Some holidaymakers ‘could see medical bills surge if there is a no-deal Brexit’
Holidaymakers without travel insurance could end up seeing medical bills surge to as much as 10 times the size they are now in the event of a no-deal Brexit, an insurer has warned.
Post-Brexit medical costs for holidaymakers who risk travelling without insurance could rocket if the European Health Insurance Card (EHIC) was no longer valid, according to Admiral Travel Insurance.
Under a reciprocal health agreement, UK holidaymakers with an EHIC can receive medical treatment while overseas.
But not all medical issues are covered by the EHIC – and so it is not a substitute for travel insurance.
And Admiral said that if the EHIC agreement is not extended or replaced with a new agreement, holidaymakers could be faced with medical bills running to thousands of pounds more if they become ill while abroad – making it even riskier to travel without insurance.
It said that in France, the cost of having an appendix out could increase from £400 to £4,000, based on someone who currently has an EHIC but no travel insurance.
Admiral looked at private hospital costs across the 14 countries.
It said that potential costs for medical escorted repatriation to the UK could be £5,000, an ambulance call-out could be £300, while a simple painkiller prescription could reach £150 under a no-deal scenario.
While repatriation costs are not generally covered by the EHIC, ambulance and prescription costs are free in many countries where an EHIC is present, it said.
Treatment for food poisoning, for example, which is currently free for uninsured travellers from the UK with a valid EHIC card in many EU countries, could end up costing £2,000, Admiral said.
Admiral’s research suggests one in four people would risk travelling abroad without insurance – with people holidaying from the UK to elsewhere in Europe particularly likely to say they would take the chance.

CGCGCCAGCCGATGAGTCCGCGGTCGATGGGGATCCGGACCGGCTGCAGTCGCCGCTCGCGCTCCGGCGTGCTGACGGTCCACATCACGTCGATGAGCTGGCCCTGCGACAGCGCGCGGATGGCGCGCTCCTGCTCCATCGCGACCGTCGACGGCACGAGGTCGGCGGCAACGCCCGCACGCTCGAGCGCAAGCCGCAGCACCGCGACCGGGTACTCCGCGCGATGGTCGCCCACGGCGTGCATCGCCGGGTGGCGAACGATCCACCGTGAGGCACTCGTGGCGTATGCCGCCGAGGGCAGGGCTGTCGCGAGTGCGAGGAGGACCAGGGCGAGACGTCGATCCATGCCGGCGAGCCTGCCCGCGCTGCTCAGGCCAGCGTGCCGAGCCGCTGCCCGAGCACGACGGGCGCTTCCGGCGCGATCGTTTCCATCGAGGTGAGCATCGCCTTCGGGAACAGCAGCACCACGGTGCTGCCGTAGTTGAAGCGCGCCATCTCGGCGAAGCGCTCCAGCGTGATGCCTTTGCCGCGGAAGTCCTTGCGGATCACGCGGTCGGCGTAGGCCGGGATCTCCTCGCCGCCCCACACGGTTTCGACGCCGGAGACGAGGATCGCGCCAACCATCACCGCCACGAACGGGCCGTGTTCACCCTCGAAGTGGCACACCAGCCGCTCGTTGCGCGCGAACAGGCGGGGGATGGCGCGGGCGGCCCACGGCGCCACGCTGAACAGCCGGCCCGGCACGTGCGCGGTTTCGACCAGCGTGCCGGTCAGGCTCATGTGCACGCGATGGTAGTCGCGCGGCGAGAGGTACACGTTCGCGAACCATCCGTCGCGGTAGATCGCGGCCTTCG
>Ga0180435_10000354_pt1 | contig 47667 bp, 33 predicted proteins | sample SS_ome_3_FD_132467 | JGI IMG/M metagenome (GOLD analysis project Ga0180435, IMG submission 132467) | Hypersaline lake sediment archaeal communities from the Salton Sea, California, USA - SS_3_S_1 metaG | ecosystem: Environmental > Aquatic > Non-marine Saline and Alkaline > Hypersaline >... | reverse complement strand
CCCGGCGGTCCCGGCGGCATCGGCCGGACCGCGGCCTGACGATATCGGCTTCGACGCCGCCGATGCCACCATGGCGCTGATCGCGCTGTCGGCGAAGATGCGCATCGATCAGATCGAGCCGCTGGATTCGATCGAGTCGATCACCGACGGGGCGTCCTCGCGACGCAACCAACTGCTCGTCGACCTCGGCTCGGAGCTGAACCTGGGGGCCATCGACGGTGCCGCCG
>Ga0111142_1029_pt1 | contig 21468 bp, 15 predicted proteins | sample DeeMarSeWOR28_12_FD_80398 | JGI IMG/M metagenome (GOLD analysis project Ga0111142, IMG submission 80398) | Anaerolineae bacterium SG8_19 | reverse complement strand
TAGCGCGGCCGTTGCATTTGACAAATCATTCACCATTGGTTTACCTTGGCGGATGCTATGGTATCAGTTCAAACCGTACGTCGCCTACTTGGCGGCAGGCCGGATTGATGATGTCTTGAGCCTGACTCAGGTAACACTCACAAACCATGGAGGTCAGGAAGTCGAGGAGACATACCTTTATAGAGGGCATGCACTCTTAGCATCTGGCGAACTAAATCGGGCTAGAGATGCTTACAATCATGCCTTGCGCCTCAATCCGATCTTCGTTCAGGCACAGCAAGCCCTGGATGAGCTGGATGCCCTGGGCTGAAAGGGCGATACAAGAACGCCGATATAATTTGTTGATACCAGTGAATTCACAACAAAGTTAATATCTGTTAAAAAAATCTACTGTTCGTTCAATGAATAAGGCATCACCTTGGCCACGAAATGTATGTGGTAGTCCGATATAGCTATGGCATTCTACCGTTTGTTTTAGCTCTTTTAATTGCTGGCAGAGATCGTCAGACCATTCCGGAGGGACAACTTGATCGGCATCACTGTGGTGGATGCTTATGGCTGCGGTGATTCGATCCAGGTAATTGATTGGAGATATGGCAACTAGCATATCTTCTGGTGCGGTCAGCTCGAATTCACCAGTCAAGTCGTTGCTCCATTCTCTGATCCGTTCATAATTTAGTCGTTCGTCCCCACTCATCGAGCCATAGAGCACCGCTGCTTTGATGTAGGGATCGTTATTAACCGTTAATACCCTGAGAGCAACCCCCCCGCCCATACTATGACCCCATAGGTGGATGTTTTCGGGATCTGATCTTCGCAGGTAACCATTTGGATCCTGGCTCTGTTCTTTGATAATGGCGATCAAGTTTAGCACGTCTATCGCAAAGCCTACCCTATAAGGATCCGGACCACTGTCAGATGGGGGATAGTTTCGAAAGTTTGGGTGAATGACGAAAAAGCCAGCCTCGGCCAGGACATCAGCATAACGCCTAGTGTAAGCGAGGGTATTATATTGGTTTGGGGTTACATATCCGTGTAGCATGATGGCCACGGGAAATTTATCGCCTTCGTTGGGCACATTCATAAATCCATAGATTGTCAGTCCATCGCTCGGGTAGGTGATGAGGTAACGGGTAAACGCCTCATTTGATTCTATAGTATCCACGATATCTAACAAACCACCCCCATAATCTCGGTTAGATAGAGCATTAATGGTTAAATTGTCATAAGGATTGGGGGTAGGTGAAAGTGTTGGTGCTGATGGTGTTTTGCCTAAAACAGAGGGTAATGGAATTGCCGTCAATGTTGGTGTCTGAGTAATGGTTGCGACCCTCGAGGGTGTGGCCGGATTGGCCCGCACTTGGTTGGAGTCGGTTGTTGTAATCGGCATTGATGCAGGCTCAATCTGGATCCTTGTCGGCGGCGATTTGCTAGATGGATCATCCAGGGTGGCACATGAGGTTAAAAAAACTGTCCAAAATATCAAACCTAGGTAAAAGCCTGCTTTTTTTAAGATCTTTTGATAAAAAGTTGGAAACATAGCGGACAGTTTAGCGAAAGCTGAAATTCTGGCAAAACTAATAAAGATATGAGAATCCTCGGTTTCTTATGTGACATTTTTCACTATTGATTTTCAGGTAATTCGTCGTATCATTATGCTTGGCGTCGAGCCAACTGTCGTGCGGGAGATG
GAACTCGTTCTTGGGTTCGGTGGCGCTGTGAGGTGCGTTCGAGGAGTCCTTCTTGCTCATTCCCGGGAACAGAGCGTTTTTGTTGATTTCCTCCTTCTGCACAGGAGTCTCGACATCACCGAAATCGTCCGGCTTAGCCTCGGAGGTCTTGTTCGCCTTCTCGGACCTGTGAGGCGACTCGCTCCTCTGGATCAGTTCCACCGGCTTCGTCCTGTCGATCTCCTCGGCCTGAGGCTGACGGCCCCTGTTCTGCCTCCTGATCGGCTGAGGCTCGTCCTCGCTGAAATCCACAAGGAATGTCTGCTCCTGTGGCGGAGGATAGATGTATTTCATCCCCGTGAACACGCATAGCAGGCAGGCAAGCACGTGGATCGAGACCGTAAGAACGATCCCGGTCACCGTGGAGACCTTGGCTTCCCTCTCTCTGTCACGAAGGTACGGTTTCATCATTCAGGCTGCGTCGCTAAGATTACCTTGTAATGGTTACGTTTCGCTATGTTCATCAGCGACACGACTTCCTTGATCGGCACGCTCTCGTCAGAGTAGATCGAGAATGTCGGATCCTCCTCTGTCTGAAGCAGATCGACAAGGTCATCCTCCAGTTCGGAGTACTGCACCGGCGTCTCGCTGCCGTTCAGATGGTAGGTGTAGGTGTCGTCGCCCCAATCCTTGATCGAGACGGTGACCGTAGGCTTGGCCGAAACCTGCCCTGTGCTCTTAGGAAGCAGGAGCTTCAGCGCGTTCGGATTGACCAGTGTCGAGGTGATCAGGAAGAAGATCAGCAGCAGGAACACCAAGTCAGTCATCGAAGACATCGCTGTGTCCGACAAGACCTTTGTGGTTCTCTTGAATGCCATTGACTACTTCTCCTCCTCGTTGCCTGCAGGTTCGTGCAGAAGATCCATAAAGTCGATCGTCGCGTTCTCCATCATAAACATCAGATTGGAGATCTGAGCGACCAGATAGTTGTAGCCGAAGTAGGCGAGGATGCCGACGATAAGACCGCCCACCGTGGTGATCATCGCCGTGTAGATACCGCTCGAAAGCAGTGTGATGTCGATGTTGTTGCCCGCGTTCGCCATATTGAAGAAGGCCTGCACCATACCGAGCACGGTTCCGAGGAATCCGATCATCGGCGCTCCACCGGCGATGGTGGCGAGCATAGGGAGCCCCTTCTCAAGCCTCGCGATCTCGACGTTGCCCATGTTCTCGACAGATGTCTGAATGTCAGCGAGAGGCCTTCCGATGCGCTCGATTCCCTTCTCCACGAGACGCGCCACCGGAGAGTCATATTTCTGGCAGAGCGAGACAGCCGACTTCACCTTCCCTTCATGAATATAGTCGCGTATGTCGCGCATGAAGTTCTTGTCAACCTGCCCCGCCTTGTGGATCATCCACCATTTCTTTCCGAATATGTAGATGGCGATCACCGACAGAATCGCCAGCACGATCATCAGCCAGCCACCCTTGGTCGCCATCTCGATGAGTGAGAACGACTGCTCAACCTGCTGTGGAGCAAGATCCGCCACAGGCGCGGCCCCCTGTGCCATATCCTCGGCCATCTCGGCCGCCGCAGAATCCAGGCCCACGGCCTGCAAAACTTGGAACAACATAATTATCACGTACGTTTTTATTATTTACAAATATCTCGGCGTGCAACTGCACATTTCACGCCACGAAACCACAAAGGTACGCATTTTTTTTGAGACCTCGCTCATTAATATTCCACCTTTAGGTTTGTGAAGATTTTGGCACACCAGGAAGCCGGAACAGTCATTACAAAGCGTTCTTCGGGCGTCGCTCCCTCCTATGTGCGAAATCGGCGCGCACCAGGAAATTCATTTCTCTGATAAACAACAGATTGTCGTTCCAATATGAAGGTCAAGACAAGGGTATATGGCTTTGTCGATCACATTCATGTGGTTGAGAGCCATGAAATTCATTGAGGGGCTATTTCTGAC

Cosmin Sarbu, head of travel at Admiral, said: “It’s possible that if the UK is faced with a no-deal scenario we could see the cost of medical treatment go up considerably for those without insurance.”
He said that having travel insurance in place could potentially save travellers “a huge amount of money”.
Admiral has created a tool showing the potential costs if an EHIC is no longer available at www.admiral.com/travel-insurance/ehic-after-brexit.
Malcolm Tarling, a spokesman for the Association of British Insurers (ABI), said people should shop around for the best travel insurance deal to suit their needs.
He said: “Deal or no-deal Brexit, it remains vital to have travel insurance.
“Needing emergency overseas medical treatment can already mean eye-watering medical bills, and any loss of the European Health Insurance Card could push medical costs up even more.
“This will make travel insurance even more important to have than it already is, so shop around for the best deal for your needs.”